Like Scott, I could have added a couple more, but rules are rules and these are the people in Bloggerland who tickle my grey matter, my funny bone, and keep me coming back for more.
My daughter is a die hard mall fanatic. If she had it her way, we'd be shopping every weekend at ours, which is about a half hour away. A mall, which includes her two favorite stores -- Abercrombie & Fitch and Hollister.
I do not like malls. I don't even enjoy our seasonal shopping trips, so once a week outings are out of the question. I find the mall to be the saddest place on earth. A florescent-lit nightmare filled with lost women and girls trying to find themselves in their purchases.
I already know and like myself. Shopping for me is a necessity, not a mood-altering experience. Well, perhaps it is mood-altering, but not in a good way.
My daughter is still figuring herself out. She's a teen. Clothes matter. Clothes display to the world who you are and what you're worth. They define you. Goth, prep, punk, poor, rich, and jock. Your clothes say it all in the teen world. (although I don't think the labeling thing ever really ends)
Upon entering one of my daughter's stores, I head to the men's department. Why? I've found men's shorts are not only more comfortable, but they're actually made MUCH better than woman's. The fabric is thicker, the crotch is lower, and by God, all those pockets are absolutely perfect for gardening.
My daughter hides her face in shame. She heads over to the "overpriced t-shirts" section or the "shirts you can see through, but that cost $60 section." She thinks the price of her things "aren't that bad," while my "man shorts," as she calls them, are usually a third of the cost. I don't mind sales racks and utilize them for everything I wear.
I thought my daughter's mini-obsession with the mall wasn't actually too terrible until last week. She came out of her room to her dad and I in a full panic saying, "I just had the worst dream."
"What was it?"
"Oh my gosh, I was in the mall. It was awful. There were Nazis and we were trying to hide, but they had these ... I don't know, gun-type things ..."
"Price scanners?" I asked, getting a big chuckle out of her dad, which prompted me to continue, "Let me guess, they were price Nazis, making sure you were only buying items on sale."
"Oh, the horror!" (that's from her dad)
"Oh my God, it isn't funny. I had to hide in a rack of jeans and they weren't even good jeans. They were crap and it was just like the Holocaust," she shrieked. (and she was dead serious)
"The Mallocaust," her father somberly announced and that did it, I started laughing my fool head off. My daughter found no humor in this situation and added a shrug of her shoulders to show it.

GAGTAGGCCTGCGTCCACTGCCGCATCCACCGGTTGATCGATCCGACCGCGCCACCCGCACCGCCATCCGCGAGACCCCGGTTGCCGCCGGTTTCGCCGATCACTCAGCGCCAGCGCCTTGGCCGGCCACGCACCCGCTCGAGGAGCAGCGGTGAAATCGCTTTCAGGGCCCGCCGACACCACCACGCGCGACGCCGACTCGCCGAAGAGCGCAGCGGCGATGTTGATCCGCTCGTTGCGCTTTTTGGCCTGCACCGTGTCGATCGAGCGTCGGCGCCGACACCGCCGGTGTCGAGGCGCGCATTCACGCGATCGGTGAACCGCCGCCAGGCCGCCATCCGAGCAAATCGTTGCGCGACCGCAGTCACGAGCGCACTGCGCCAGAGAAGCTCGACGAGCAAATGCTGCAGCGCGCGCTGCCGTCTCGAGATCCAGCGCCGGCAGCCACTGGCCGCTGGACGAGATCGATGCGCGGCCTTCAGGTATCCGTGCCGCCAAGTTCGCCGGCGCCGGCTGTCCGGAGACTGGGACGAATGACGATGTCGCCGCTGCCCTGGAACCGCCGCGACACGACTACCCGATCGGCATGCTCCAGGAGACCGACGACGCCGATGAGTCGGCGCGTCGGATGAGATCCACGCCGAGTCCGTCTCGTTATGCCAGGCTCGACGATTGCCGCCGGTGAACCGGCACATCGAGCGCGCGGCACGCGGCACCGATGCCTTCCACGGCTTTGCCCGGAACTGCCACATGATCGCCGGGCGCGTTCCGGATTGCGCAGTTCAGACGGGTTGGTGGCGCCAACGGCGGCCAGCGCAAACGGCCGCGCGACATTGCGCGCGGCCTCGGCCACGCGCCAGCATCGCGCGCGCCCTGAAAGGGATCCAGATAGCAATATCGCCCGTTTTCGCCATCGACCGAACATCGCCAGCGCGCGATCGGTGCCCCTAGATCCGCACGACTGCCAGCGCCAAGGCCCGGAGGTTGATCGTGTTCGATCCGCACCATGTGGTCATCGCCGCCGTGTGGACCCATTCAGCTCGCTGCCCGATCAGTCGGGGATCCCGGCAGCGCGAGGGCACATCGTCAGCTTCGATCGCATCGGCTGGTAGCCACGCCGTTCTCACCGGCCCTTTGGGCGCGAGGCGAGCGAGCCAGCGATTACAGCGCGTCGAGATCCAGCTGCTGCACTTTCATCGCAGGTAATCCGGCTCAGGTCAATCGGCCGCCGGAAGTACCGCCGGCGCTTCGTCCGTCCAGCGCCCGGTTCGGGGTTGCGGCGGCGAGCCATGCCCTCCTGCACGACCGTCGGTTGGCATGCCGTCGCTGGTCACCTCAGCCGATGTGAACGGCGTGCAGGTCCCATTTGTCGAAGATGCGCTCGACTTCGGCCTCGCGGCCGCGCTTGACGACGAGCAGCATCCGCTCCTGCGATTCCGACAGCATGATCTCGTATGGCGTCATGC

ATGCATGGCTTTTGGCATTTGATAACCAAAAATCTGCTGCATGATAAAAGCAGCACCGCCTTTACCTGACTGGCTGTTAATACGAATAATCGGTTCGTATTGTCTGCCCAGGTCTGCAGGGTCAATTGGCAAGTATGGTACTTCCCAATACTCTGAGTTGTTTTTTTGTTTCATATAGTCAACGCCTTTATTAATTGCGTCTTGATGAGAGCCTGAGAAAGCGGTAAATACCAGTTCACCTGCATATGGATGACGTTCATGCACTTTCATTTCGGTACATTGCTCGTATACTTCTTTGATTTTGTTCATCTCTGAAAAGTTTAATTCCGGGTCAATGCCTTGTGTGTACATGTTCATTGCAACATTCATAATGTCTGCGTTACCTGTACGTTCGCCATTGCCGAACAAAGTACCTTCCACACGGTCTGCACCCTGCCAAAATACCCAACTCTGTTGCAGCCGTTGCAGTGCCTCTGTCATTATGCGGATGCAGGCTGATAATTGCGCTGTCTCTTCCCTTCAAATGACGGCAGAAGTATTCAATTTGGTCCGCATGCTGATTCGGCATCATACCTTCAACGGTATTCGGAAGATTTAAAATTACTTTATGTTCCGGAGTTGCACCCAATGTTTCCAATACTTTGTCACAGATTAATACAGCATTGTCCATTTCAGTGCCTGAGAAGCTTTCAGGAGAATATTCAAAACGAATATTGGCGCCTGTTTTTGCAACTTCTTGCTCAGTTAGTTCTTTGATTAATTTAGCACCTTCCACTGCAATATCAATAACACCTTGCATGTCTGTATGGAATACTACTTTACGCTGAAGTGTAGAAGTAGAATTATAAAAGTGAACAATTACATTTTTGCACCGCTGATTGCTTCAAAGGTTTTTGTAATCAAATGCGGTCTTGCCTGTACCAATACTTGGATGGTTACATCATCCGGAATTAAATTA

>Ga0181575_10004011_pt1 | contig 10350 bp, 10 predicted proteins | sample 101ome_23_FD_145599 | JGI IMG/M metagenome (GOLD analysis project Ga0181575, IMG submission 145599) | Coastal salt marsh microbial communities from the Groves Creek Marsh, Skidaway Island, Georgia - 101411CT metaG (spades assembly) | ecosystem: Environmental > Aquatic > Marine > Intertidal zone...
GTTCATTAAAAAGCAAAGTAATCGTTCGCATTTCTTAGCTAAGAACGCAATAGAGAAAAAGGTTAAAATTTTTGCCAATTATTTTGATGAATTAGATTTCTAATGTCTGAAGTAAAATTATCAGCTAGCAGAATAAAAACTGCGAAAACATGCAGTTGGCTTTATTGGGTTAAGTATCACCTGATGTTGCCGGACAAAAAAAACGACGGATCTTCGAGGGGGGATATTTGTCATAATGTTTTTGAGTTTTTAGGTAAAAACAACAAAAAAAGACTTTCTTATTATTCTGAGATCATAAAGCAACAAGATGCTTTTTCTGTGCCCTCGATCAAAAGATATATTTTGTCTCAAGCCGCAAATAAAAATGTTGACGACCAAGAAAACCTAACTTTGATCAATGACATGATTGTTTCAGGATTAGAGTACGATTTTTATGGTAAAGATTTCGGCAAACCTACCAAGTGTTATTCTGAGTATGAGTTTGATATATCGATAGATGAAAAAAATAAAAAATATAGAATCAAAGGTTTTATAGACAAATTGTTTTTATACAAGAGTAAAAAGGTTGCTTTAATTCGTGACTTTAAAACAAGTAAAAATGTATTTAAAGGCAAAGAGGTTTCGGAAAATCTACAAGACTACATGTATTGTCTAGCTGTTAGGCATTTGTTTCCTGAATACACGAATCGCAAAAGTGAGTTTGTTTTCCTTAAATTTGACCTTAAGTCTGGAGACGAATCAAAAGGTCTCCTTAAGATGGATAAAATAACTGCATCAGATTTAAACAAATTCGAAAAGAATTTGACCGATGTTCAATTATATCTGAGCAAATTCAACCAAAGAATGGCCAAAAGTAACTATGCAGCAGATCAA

"You know, Courson, I believe dream analogy to be total crap, but seriously, maybe there's a lesson there. You're in a mall, Nazis are surrounding you, and you actually take time to notice the brand of jeans you're hiding in. Think about it. Maybe this is the universe's way of saying you might have a little problem," I told her.
"Oh my God, that is so gay. That's not it at all and it was actually scary. Nevermind. You two wouldn't understand."
Her father and I continued laughing, but this just proves my point -- the mall is just one of the things ruining girls and women everywhere. Don't even get me started on reality tv shows starring sweet sixteen brats or Laguna Bioches. That's it ... for now.
I love springtime. The feeling of renewal, rebirth, and all the rest of that crap, but here in upstate NY ... it is STILL winter! The calendar may have told us spring has sprung, but in fact, temperatures are still in the 30's, snow is flying, followed by hail, days are gray and dreary. (The picture was found on google ... and is making me quite jealous.)
We had approximately four days of springlike weather. Snow was melting and I was in shorts, surveying parts of my estate, which weren't covered in the white stuff. Making planting plans, clearing plans, and all the rest of it.
Not anymore though -- now there's wood to gather, snow to shovel, ice to chop. Blech. What happened to global warming?
Well, in better news, I still forged ahead with spring cleaning. Packing away the warmer clothes, laundering the lighter ones. Washing walls, under the bed ... all the places that usually hide out during winter. It'll take a while to finish everything, but I made a pretty good dent.
In great news, family life is good again. Turns out husband had annual "no one appreciates me in this house" deal, which calmed down a couple weeks later -- after he actually talked it out instead of pouting. The kids are doing great.
Everything is going so good, in fact, we started a weekly sojourn to a local eatery for dinner. Every Friday evening, we now do dinner out. A big deal for us. We usually take "in" once a week, but it's been going really good and both my kids actually look forward to it.
Now if I could just get rid of this cold. Oh, I forgot to mention it? Apparently my mutant-like powers of NOT getting ill is starting to fade. My cold started a few days ago and is still holding in there. Luckily it's only a head cold, so I went ahead and finished my Easter dinner and celebration preparations. Tomorrow's the big event, after all, and my menus are never shabby. =)
And on that note -- Have a wonderful Easter, everyone! And if you don't celebrate Easter, I hope springtime is actually real and beautiful wherever you may be! I'll be back this weekend to catch up on all the happenings in your neck of the woods.
I've been thinking of using this blog for good lately -- my own good!
As most of you know, I started seriously working out, etc. again.
Mondays will be my day to review the week before -- how I ate, what I accomplished on the exercise front, the amount of water I drank, and if I hopped on the scale, what I lost. It may be tedious, you make want to skip it, but accountability works for me.
This week my plan's for a healthier me are workouts from Monday-Friday (at least 4 cardios & weight training for all groups), 10 waters daily, and no eating at night in front of the tv (a habit I think I kicked, but I still like to track it). No tracking calories or anything yet. Perhaps in the future -- if I start to go off the deep end with my eating.
I did step on the scale and weight stayed the same. No gain, no loss, which is fine for me since last week I was severely dehydrated so am retaining a megaton of water.
That is all ... except for saying hello and good see ya!